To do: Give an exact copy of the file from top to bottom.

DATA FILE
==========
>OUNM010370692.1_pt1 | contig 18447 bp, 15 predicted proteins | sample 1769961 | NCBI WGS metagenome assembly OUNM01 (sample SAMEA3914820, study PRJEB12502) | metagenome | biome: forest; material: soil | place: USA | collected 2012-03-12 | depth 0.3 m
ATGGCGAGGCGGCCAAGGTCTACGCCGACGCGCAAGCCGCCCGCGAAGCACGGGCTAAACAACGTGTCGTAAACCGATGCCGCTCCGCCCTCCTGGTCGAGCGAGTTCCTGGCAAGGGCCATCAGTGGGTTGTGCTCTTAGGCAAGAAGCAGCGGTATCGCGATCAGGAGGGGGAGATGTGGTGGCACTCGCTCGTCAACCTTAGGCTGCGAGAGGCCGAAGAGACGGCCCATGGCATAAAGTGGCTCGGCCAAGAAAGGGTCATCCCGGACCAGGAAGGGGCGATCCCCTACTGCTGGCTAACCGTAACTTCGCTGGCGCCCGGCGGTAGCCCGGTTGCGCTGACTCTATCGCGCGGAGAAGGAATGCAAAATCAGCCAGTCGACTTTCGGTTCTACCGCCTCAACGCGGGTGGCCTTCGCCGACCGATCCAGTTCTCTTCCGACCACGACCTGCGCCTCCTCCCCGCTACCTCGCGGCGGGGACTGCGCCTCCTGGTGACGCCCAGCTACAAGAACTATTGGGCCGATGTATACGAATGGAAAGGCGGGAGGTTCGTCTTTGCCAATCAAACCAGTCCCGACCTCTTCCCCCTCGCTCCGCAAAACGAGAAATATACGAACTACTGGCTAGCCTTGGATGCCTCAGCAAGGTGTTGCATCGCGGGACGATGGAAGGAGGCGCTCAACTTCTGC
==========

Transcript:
>OUNM010370692.1_pt1 | contig 18447 bp, 15 predicted proteins | sample 1769961 | NCBI WGS metagenome assembly OUNM01 (sample SAMEA3914820, study PRJEB12502) | metagenome | biome: forest; material: soil | place: USA | collected 2012-03-12 | depth 0.3 m
ATGGCGAGGCGGCCAAGGTCTACGCCGACGCGCAAGCCGCCCGCGAAGCACGGGCTAAACAACGTGTCGTAAACCGATGCCGCTCCGCCCTCCTGGTCGAGCGAGTTCCTGGCAAGGGCCATCAGTGGGTTGTGCTCTTAGGCAAGAAGCAGCGGTATCGCGATCAGGAGGGGGAGATGTGGTGGCACTCGCTCGTCAACCTTAGGCTGCGAGAGGCCGAAGAGACGGCCCATGGCATAAAGTGGCTCGGCCAAGAAAGGGTCATCCCGGACCAGGAAGGGGCGATCCCCTACTGCTGGCTAACCGTAACTTCGCTGGCGCCCGGCGGTAGCCCGGTTGCGCTGACTCTATCGCGCGGAGAAGGAATGCAAAATCAGCCAGTCGACTTTCGGTTCTACCGCCTCAACGCGGGTGGCCTTCGCCGACCGATCCAGTTCTCTTCCGACCACGACCTGCGCCTCCTCCCCGCTACCTCGCGGCGGGGACTGCGCCTCCTGGTGACGCCCAGCTACAAGAACTATTGGGCCGATGTATACGAATGGAAAGGCGGGAGGTTCGTCTTTGCCAATCAAACCAGTCCCGACCTCTTCCCCCTCGCTCCGCAAAACGAGAAATATACGAACTACTGGCTAGCCTTGGATGCCTCAGCAAGGTGTTGCATCGCGGGACGATGGAAGGAGGCGCTCAACTTCTGC